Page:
Based on the results of others [27, 30, 35], it is suggested that some virulent bacteria harbor bacteriophages while many avirulent organisms do not have genome-associated bacteriophage. Our recent study  showed the distribution of SuMu’s Mu-like portal bacteriophage gene, gp29, among 15 reference strains and 31 field isolates of H. parasuis. The gene was present in most of the virulent isolates and absent in most of the avirulent isolates. This nested PCR assay detected 28 of 31 field isolates designated as virulent and five of six reference strains designated as virulent by utilizing the gp29 gene of bacteriophage SuMu.
Since the bacteriophage SuMu genes and proteins identified are related to bacteriophage Mu, they could potentially confer the necessary factors for this bacteriophage to be able to transduce virulence factors, which could affect the epidemiology of H. parasuis field isolates [9, 10]. A potential diagnostic test such as a bacteriophage-specific PCR test was developed to assay for the presence of bacteriophage genes in bacterial isolates from H. parasuis-infected animals .
In summary, this is the first report on the characterization of a bacteriophage of a virulent field strain of H. parasuis named SuMu (Accession No. JF832915) by DNA sequencing and by 1-D and 2-D SDS-PAGE electrophoresis of bacteriophage proteins, followed by mass spectrometry. Fifty five open reading frames were identified, correspon-ding to fifty four putative bacteriophage SuMu proteins, seventeen of which were related to enterobacteriophage Mu and twenty five of which were related to other Mu-like bacteriophages. The last open reading frame in bacteriophage SuMu corresponded to IS1414. Proteomic technologies identified twenty homologs of bacteriophage proteins. The combined DNA and proteomic evidence suggests that bacteriophage SuMu and the enterobacteriophage Mu are putatively distantly related. It appears that this Mu-like bacteriophage of H. parasuis may code for at least one potential bacterial virulence factor (gp36) which may contribute to septicemia in swine [25, 29]. Since the bacteriophage SuMu genes and proteins identified are related to enterobacteriophage Mu, they could potentially confer the necessary factors for this bacteriophage to be able to transduce virulence factors [9, 10], which could affect the epidemiology of H. parasuis field isolates.
Strain and growth conditions
H. parasuis field strain 34086b was isolated from systemic sites (lung and stifle joint) of a clinically affected pig (Lorraine Hoffman, Iowa State University, Veterinary Diagnostic Laboratory, Ames, IA, personal communication). The specimen was protected from drying and cultured within 24 h after collection. Two 5% sheep blood agar plates and one 4% sheep blood agar plate were inoculated and streaked for isolation. One 5% blood agar plate and one 4% blood agar plate were then cross streaked with Staphylococcus spp. These plates with the nurse streak were incubated at 35-37°C in 5-10% CO2 environment. The second 5% blood agar plate was incubated at 35-37°C in an anaerobic jar. A chocolate agar II plate (Becton, Dickinson and Company, Sparks, MD) was incubated at 35-37°C in 5-10% CO2. All plates were incubated for a total of 48 h before calling the specimen negative.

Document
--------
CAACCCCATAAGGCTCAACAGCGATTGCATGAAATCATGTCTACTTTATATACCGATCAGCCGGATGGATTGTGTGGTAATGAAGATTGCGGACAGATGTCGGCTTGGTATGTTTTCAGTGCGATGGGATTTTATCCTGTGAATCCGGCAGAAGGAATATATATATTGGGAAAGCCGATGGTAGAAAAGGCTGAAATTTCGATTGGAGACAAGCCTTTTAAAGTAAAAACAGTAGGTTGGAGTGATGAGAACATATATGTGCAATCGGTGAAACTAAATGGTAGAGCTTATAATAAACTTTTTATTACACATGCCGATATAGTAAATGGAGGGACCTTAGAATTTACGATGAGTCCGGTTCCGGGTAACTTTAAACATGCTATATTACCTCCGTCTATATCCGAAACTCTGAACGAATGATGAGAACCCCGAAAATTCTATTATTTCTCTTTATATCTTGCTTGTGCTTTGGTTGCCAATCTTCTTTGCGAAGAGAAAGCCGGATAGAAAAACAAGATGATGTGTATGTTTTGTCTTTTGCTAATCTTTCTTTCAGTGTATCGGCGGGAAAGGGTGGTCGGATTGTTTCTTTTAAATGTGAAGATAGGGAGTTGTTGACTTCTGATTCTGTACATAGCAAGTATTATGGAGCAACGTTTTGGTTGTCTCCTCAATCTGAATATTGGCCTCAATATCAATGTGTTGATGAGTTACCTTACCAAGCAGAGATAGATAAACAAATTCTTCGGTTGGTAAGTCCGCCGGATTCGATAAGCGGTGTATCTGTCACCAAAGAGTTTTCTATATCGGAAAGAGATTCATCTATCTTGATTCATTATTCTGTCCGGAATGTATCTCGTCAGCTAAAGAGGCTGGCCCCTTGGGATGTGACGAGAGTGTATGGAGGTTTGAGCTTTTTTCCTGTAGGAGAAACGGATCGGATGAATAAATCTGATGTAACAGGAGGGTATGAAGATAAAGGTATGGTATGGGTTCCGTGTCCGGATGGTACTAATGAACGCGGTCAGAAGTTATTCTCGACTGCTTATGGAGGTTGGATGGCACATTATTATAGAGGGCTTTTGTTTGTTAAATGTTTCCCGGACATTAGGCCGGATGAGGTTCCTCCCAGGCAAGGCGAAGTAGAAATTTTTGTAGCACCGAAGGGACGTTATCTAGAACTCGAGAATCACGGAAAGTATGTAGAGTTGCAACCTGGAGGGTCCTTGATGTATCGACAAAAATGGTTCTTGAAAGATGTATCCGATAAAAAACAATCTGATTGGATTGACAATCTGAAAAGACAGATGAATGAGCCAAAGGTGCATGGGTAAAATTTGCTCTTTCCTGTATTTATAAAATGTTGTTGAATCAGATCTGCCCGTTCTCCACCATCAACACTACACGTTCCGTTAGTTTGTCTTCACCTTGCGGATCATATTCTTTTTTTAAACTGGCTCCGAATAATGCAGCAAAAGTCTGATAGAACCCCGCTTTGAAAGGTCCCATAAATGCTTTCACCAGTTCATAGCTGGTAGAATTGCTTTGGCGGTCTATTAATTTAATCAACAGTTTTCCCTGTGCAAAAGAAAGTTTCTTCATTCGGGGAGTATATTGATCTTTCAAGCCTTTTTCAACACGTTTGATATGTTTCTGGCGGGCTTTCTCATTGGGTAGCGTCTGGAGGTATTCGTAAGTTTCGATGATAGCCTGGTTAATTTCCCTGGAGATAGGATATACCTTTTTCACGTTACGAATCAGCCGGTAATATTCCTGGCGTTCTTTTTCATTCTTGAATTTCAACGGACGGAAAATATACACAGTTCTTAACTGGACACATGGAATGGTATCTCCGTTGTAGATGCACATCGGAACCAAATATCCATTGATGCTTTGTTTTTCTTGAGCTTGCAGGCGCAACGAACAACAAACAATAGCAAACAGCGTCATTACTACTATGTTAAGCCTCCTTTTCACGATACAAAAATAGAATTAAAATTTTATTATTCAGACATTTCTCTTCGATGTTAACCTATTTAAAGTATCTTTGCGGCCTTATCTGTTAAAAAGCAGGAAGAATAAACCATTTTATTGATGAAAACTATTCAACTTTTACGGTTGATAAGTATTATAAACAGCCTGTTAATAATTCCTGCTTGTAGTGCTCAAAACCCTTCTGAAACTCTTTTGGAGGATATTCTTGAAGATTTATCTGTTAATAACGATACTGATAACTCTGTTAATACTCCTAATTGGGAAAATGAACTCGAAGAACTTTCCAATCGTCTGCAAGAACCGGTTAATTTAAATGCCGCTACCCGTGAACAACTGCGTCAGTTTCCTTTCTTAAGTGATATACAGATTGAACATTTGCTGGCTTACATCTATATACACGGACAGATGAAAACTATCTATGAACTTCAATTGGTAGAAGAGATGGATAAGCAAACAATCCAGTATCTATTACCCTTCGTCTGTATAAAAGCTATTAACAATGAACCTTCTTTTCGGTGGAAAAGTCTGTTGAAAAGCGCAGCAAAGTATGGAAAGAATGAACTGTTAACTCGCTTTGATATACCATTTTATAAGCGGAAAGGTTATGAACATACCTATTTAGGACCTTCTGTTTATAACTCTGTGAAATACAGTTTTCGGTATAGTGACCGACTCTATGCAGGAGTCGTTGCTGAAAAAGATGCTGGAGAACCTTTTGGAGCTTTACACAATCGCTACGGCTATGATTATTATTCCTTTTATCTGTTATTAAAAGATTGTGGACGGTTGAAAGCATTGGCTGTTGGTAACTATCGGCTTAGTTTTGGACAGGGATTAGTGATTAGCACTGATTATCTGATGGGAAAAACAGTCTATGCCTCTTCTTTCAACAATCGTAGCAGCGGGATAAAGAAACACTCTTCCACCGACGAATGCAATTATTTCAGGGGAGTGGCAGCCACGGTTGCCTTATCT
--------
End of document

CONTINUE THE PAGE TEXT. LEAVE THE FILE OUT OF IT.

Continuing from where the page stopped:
After 24–48 h incubation, small dewdrop-like colonies that were consistently nonhemolytic and tiny nonhemolytic colonies that were satellites along the nurse steak supplying the β-NAD were tentatively identified as H. parasuis. Microscopically, the colonies were Gram-negative rods that might also be coccobacillary in form. Biochemically, the isolate was urease negative.
In our laboratory, the bacteria were propagated in Frey’s mycoplasma base broth (Sigma, St. Louis, MO) modified by supplementation with 20% heat-inactivated horse serum (Invitrogen, Carlsbad, CA) and 0.016% β-NAD (Sigma) (Vicki Rapp-Gabrielson, personal communication) and incubated overnight at 37°C. Among 31 field strains obtained from the Iowa State University Veterinary Diagnostic Laboratory, field strain 34086b appeared to lyse overnight broth cultures while most of the other isolates did not. Purity of the cultures was confirmed by preparing a lawn of culture on trypticase soy agar base plates with 5% defibrinated ovine blood (Becton, Dickinson and Company) and streaking a “nurse” or feeder streak of Staphylococcus aureus as a source of β-NAD across a lawn of the H. parasuis isolate to be tested. Purity was also tested by colony appearance on Casman’s agar (Difco, Detroit, MI) containing 5% horse serum and 0.016% β-NAD (Vicki Rapp-Gabrielson, personal communication) . Cultures were incubated at 37°C under humidified 5% CO2. Field strain 34086b was serotyped by the immunodiffusion method using heat-stable antigen extracts  by Gallant Custom Laboratories (Cambridge, Ontario, Canada) as serotype 5.
Isolation of bacteriophage
The procedure of Williams et al.  was followed to isolate the bacteriophage. Briefly, H. parasuis field isolate 34086b (serovar 5) was grown in brain heart infusion (BHI) broth (Difco/Becton Dickinson) supplemented with 10 μg/ml heme-HCl (Fluka), 10 μg/ml L-histidine (Sigma), 0.16 mg/ml ß-NAD, and 10 mM magnesium sulfate. Overnight cultures (10 ml) were inoculated into 100 ml supplemented BHI in 250 ml Erlenmeyer flasks; media and flasks were rotated at 75 rpm on an orbital shaker at 37°C. Cultures were allowed to autolyse and release the bacteriophage and were harvested at 26–48 h post-inoculation. The extent of lysis was monitored by measuring the decrease in absorbance of the culture at 600 nm. Cultures were harvested and centrifuged at 20,000 × g for 15 min at 4°C. The pellet was discarded and the supernatant was recentrifuged, then filtered through a 0.22 μm filter (Millipore) and 2 ml of chloroform per 100 ml of supernatant was added. The supernatant was concentrated by centrifugation at 145,000 × g for 3 h. The pellet was resuspended in a minimal amount of 50 mMTris–HCl, pH 7.8, and containing 10 mM MgSO4 (TM) buffer. The resuspended pellet was dialyzed against TM buffer for 2 h and filtered as above. The bacteriophage was stored at 4°C.